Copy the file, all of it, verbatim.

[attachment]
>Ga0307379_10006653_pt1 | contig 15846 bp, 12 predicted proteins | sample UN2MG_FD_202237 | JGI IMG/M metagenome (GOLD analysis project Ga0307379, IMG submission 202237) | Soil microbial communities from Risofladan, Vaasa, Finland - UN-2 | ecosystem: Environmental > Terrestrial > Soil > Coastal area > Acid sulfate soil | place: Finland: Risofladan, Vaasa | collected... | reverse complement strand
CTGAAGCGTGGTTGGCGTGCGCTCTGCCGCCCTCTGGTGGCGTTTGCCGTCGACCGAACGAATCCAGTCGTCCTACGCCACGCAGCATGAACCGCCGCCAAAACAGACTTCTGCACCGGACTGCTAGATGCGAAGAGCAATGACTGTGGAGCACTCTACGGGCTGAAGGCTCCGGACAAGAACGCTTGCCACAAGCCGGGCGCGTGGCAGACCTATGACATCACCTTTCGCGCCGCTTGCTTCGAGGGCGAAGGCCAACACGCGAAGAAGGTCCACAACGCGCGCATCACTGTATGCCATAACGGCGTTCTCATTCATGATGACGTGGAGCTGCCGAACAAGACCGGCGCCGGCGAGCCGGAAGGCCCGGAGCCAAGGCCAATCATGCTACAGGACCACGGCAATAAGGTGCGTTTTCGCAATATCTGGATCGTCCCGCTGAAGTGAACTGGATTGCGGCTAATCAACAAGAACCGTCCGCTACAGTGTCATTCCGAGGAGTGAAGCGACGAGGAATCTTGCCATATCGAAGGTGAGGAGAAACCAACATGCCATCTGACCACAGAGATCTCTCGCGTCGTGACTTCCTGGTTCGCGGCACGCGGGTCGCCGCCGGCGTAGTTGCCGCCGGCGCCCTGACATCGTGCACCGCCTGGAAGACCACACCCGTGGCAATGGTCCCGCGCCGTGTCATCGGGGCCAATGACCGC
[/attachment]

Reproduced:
>Ga0307379_10006653_pt1 | contig 15846 bp, 12 predicted proteins | sample UN2MG_FD_202237 | JGI IMG/M metagenome (GOLD analysis project Ga0307379, IMG submission 202237) | Soil microbial communities from Risofladan, Vaasa, Finland - UN-2 | ecosystem: Environmental > Terrestrial > Soil > Coastal area > Acid sulfate soil | place: Finland: Risofladan, Vaasa | collected... | reverse complement strand
CTGAAGCGTGGTTGGCGTGCGCTCTGCCGCCCTCTGGTGGCGTTTGCCGTCGACCGAACGAATCCAGTCGTCCTACGCCACGCAGCATGAACCGCCGCCAAAACAGACTTCTGCACCGGACTGCTAGATGCGAAGAGCAATGACTGTGGAGCACTCTACGGGCTGAAGGCTCCGGACAAGAACGCTTGCCACAAGCCGGGCGCGTGGCAGACCTATGACATCACCTTTCGCGCCGCTTGCTTCGAGGGCGAAGGCCAACACGCGAAGAAGGTCCACAACGCGCGCATCACTGTATGCCATAACGGCGTTCTCATTCATGATGACGTGGAGCTGCCGAACAAGACCGGCGCCGGCGAGCCGGAAGGCCCGGAGCCAAGGCCAATCATGCTACAGGACCACGGCAATAAGGTGCGTTTTCGCAATATCTGGATCGTCCCGCTGAAGTGAACTGGATTGCGGCTAATCAACAAGAACCGTCCGCTACAGTGTCATTCCGAGGAGTGAAGCGACGAGGAATCTTGCCATATCGAAGGTGAGGAGAAACCAACATGCCATCTGACCACAGAGATCTCTCGCGTCGTGACTTCCTGGTTCGCGGCACGCGGGTCGCCGCCGGCGTAGTTGCCGCCGGCGCCCTGACATCGTGCACCGCCTGGAAGACCACACCCGTGGCAATGGTCCCGCGCCGTGTCATCGGGGCCAATGACCGC